Data flows are where we do the bulk of transformations and data cleansing. In this session, lets go ahead and create Data flow and run it.
Open the ADF, go to the data flows pane on the left and create a new data flow. Enable the data flow debug.
We will take the example of creating a data flow by merging two tables, bigproducts and transactionhistory tables. Here, we need to bring in our data source. We already have one for our bigproduct table but we need to also have for TransactionHistory table. Let’s create another dataset for TransactionHistory table. Create the dataset just like the other datasets we created in this part of Azure fundamentals.
Now, go back to the data flow tab and add two sources. Bigproduct and transactionhistory sources. Just click on the add source space.
Now, lets add another data source
To add additional transforms, we need to add by clicking on the addition button.
Click on the plus symbol to add a join condition.
In the join condition, provide the left table and the right table, kind of join you needed and the join condition like shown below:
Now, lets go ahead and remove all the columns we do not wanted. Again click on the plus icon on the right side of the join condition
choose select and get rid of all the columns we do not want and then rename the columns to make it compatible with the destination
Delete the columns you do not want after we choose the select
Now, lets use the derived column in ADF. With the derived column, we wanted to check the name that we bought from the transactionhistory table, if there is no match we need to get a value that we define instead of null. Again press the plus symbol after the select and choose the derived column under the schema modifiers.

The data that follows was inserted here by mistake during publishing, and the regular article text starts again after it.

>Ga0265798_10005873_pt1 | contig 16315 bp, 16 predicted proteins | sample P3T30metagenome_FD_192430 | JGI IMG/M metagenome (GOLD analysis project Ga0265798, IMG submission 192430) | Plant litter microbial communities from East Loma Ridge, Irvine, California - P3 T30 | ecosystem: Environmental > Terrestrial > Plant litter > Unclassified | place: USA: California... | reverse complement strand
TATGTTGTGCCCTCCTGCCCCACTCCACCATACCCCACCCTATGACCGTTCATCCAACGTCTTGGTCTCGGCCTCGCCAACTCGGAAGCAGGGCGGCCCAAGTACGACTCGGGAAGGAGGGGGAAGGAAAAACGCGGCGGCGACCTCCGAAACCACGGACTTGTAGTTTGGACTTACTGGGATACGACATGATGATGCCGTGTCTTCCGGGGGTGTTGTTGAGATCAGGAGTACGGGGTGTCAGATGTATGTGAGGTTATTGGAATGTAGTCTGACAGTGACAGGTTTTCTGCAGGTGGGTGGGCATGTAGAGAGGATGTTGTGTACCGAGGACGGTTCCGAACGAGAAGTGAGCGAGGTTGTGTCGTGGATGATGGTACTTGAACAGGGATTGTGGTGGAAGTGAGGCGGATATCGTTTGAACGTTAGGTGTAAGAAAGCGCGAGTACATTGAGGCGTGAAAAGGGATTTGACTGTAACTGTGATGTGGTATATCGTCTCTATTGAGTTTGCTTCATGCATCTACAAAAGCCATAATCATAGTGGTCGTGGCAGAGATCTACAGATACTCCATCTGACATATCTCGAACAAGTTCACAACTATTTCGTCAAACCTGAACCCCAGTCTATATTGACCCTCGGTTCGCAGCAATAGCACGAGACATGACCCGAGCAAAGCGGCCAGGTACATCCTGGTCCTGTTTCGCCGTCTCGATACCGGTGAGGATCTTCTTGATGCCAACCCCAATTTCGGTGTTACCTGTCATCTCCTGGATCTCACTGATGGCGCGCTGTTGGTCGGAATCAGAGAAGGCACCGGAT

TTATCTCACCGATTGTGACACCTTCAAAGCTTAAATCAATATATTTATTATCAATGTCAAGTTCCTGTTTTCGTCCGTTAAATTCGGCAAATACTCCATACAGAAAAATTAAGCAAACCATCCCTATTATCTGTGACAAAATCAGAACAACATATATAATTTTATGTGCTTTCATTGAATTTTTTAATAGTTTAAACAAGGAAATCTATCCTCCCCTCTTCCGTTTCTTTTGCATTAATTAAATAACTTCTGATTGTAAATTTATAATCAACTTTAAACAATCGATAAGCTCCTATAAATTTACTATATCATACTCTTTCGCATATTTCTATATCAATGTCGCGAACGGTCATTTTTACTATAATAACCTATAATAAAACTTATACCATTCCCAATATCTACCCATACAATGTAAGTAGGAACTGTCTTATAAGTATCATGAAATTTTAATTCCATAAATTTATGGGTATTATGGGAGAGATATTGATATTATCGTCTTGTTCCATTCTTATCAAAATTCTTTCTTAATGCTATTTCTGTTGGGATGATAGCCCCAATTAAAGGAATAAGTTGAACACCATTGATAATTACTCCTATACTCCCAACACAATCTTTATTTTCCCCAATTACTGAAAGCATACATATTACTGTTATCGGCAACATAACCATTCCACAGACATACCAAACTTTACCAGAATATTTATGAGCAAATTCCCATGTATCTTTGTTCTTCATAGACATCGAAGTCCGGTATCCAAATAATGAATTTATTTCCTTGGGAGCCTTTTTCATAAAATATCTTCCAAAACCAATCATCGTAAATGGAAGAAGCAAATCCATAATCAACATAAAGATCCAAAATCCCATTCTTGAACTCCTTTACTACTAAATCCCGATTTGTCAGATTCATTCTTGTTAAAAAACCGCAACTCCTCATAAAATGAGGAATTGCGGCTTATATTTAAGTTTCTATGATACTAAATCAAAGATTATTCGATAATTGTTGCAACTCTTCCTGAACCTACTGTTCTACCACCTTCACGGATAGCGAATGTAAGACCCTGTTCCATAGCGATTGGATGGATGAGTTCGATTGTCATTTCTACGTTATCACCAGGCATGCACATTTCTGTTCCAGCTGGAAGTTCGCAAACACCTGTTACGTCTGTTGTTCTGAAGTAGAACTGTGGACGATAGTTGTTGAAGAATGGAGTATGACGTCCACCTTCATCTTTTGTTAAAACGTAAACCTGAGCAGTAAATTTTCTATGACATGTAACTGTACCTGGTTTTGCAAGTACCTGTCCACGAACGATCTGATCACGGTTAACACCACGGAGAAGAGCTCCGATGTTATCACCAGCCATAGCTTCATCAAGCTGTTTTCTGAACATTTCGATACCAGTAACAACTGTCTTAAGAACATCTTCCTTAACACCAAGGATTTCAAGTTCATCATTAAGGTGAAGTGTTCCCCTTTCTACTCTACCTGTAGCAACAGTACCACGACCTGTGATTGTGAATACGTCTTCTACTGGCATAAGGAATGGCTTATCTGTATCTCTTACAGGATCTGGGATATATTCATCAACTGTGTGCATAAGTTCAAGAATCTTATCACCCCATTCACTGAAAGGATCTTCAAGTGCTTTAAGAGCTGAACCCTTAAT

In the incoming stream, choose select because that’s the last step and choose the column that you want to replace when there are any nulls, in the expression choose the open expression builder like below.
In the expression elements, choose functions and search for iif condition
You need to drag the function into the pane like above. In the expression iifnull(), go ahead and edit it to add name
In the expression, we are mentioning If the name is not null, bring the name as is. If the name is null, replace the null with NA. Click save and finish
We want to load this into the file in the data lake. In the data flow, in the background it is using the Azure databricks. Let’s give the destination. For the destination let’s just clone one of the datasets and edit.
Here it gives me the same copy of the bigproducts file. Change the name of the file. Remove the filename and it dynamically creates the file
Go to the data flow now, Create sink
Now, in the properties, choose the dataset as the dataset we newly created
In the settings tab of the window, choose the output to the single file
Now, the data flow is completed. We can run the data flow from the pipeline and we directly cannot run the data flow itself. Create a new pipeline from the pipelines tab on the left side
Drag the data flow activity
Run the debug on the top. Debug succeeded.
Microsoft will spin up a databricks cluster in the background, it will runs the code against the databricks cluster, once it runs and we get the results the databricks cluster will shutdown. In order to debug and test this in data factory,we need to turn on the dataflow debug option. By enabling this option, we are manually creating the databbricks cluster for testing purposes that’s running in the background.
See and check if we have output under the storage account>products container>producttransactionhistory file.
In this post, we have learned about Data flows and created a sample of data flow and used transformations to transform the data as we need. In the coming post, we will be learning about the Azure synapse.
Thanks for reading!